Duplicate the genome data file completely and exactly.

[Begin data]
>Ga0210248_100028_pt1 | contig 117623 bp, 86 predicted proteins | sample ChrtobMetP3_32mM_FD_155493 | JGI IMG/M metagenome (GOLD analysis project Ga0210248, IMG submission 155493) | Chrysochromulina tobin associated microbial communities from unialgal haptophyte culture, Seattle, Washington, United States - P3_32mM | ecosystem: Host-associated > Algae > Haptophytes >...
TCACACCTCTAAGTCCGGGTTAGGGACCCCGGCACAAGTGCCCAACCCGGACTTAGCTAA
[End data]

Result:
>Ga0210248_100028_pt1 | contig 117623 bp, 86 predicted proteins | sample ChrtobMetP3_32mM_FD_155493 | JGI IMG/M metagenome (GOLD analysis project Ga0210248, IMG submission 155493) | Chrysochromulina tobin associated microbial communities from unialgal haptophyte culture, Seattle, Washington, United States - P3_32mM | ecosystem: Host-associated > Algae > Haptophytes >...
TCACACCTCTAAGTCCGGGTTAGGGACCCCGGCACAAGTGCCCAACCCGGACTTAGCTAA